We finally have a ruling on the questionable argument that is often advanced that the statute of limitations does not apply in arbitration. The argument is premised on a contorted interpretation of a Florida statute and requires one to believe that an arbitration proceeding is not a "civil action or proceeding." Unfortunately, a lower court agreed with this argument, and ruled that the statute of limitations did not apply when a dispute was brought in arbitration, rather than court. The Florida Supreme Court reversed.
Every so often a claimant attempts to convince an arbitration panel that the statute of limitations does not apply to their claims. For better or worse, every type of legal claim has a statute of limitations. The Florida statute adopting limitation periods uses the phrase "civil action or proceeding." In an attempt to avoid the limitations period, some attorneys have argued that an arbitration is not a "civil action or proceeding." The argument continues to the illogical conclusion, that there is no statute of limitations for a claim that is brought in arbitration, and the only restriction is whether or not an arbitration forum will process an old claim.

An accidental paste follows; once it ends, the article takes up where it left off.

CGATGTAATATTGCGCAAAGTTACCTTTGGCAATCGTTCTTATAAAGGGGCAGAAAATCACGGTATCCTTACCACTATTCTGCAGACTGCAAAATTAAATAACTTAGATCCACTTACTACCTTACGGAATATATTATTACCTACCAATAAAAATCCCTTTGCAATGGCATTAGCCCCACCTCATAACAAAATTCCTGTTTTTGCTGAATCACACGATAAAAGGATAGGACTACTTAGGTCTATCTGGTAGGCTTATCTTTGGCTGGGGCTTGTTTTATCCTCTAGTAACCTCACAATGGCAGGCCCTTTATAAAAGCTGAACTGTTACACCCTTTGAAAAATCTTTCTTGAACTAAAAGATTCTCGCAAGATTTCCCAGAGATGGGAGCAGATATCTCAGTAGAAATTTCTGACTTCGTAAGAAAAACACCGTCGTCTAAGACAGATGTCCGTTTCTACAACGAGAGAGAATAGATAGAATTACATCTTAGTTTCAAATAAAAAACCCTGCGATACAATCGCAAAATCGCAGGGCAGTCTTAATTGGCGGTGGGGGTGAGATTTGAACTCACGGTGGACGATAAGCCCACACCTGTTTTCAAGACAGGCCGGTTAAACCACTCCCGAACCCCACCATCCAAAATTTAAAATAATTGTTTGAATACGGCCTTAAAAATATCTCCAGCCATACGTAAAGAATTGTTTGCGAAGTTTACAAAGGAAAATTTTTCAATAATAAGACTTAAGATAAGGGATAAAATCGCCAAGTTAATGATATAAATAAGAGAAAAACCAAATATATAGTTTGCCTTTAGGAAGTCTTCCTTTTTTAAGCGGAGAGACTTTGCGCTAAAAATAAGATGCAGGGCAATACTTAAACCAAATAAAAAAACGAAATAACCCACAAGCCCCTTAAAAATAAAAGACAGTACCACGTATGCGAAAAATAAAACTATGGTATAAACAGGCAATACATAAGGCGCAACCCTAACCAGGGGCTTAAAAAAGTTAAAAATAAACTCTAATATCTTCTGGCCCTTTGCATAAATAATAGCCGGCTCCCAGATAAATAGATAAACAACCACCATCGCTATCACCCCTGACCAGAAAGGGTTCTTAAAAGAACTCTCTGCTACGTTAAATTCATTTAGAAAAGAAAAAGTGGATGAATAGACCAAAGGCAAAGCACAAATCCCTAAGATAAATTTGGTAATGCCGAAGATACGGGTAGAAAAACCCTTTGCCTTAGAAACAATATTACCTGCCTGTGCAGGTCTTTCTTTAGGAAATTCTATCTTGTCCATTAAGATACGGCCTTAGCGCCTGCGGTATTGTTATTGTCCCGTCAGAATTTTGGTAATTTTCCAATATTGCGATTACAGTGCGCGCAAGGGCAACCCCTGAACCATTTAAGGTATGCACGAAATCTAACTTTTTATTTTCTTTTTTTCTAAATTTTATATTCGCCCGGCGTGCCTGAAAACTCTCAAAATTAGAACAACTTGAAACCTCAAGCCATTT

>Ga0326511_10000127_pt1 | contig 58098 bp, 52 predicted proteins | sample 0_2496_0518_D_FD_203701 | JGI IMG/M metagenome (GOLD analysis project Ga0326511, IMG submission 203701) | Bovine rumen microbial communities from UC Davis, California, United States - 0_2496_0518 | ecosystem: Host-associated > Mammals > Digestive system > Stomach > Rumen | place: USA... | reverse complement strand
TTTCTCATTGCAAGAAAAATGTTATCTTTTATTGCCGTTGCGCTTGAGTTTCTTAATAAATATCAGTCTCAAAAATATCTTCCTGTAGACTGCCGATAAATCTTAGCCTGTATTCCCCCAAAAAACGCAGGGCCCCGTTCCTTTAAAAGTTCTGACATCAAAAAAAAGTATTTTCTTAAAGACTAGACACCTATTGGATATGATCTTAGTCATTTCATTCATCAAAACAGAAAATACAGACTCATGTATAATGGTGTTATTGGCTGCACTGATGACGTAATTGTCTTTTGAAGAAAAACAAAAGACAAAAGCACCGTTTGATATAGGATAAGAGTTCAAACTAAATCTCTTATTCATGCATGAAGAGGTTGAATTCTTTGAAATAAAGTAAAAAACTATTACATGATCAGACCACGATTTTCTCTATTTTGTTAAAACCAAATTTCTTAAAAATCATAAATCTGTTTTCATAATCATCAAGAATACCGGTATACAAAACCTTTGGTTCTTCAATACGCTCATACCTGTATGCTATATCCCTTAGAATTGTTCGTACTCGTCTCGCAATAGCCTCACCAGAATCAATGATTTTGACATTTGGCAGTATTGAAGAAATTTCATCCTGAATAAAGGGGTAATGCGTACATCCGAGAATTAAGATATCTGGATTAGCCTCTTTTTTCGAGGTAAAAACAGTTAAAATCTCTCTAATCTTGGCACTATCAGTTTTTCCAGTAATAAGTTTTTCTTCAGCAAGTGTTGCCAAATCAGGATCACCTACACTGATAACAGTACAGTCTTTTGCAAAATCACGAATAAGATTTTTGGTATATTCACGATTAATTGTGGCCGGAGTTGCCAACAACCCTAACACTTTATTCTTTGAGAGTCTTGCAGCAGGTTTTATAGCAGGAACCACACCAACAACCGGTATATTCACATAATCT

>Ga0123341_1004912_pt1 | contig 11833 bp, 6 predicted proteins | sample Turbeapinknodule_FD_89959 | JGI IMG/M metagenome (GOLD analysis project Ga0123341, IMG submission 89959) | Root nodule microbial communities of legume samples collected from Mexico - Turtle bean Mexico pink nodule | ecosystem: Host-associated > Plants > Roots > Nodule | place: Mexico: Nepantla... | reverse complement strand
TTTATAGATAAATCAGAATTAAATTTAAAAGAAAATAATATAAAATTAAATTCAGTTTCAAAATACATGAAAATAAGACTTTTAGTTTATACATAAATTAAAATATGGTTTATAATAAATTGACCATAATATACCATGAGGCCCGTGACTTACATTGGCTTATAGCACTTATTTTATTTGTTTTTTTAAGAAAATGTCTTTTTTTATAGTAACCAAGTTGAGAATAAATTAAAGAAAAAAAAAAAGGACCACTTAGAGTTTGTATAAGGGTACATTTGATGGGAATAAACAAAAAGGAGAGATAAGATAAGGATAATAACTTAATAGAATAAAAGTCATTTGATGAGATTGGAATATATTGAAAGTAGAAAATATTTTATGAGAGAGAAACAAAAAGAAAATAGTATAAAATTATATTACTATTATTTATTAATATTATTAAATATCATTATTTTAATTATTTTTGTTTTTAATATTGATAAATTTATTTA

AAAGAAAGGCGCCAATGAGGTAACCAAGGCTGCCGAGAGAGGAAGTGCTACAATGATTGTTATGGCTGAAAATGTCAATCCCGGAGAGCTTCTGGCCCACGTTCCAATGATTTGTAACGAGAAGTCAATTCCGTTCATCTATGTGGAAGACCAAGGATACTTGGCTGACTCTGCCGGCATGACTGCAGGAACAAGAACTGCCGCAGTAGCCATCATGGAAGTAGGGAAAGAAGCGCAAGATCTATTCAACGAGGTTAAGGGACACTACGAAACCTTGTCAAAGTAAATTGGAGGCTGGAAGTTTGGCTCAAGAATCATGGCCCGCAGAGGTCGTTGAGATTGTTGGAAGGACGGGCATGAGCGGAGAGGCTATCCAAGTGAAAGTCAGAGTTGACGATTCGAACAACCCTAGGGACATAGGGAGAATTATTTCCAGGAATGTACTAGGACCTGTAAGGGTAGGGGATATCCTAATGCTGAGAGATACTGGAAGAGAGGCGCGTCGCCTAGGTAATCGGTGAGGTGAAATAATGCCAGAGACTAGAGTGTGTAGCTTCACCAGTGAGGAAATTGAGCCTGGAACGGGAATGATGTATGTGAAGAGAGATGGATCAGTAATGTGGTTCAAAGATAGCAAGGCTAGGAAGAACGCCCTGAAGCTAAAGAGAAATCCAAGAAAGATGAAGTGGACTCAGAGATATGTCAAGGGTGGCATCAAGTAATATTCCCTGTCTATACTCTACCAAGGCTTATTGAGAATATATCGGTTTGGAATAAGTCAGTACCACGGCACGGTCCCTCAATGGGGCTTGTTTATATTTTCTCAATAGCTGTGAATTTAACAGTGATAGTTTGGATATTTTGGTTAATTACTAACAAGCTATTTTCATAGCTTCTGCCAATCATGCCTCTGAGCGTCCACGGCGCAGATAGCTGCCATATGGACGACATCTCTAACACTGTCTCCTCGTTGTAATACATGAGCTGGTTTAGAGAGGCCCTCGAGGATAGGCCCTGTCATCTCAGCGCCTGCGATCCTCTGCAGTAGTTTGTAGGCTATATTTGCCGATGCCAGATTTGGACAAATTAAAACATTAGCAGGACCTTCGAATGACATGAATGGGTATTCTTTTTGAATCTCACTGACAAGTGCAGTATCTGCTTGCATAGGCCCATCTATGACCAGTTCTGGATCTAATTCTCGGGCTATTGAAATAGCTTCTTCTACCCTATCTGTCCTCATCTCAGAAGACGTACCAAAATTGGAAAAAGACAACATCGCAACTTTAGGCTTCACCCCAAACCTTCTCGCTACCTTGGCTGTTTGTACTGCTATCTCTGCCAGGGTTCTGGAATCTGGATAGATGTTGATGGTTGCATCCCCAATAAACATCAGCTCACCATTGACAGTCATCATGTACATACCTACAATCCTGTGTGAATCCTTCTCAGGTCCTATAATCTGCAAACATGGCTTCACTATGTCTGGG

Fortunately, the language used in the Florida statute is not used by a significant number of states, and in those states the door is not open to such wordsmithing. That door is also now shut in Florida, and we can expect it to be shut in other states where similar language is used.
The Florida Supreme Court put an end to this, and ruled that Florida's statute of limitations apply not only to court proceedings, but to securities arbitration cases between investors and their brokers. The ruling resolves this dispute and forces investors to file their claims in a timely fashion like everyone else.
While some in the press are calling this a significant blow to investors, this is nothing more than a court enforcing the law. Very few states use the phrasing that is used in the Florida statute, and this is not a significant change in arbitration practice.
The simple fact is, you need to pay attention to the statute of limitations, whether you are in court, or in arbitration.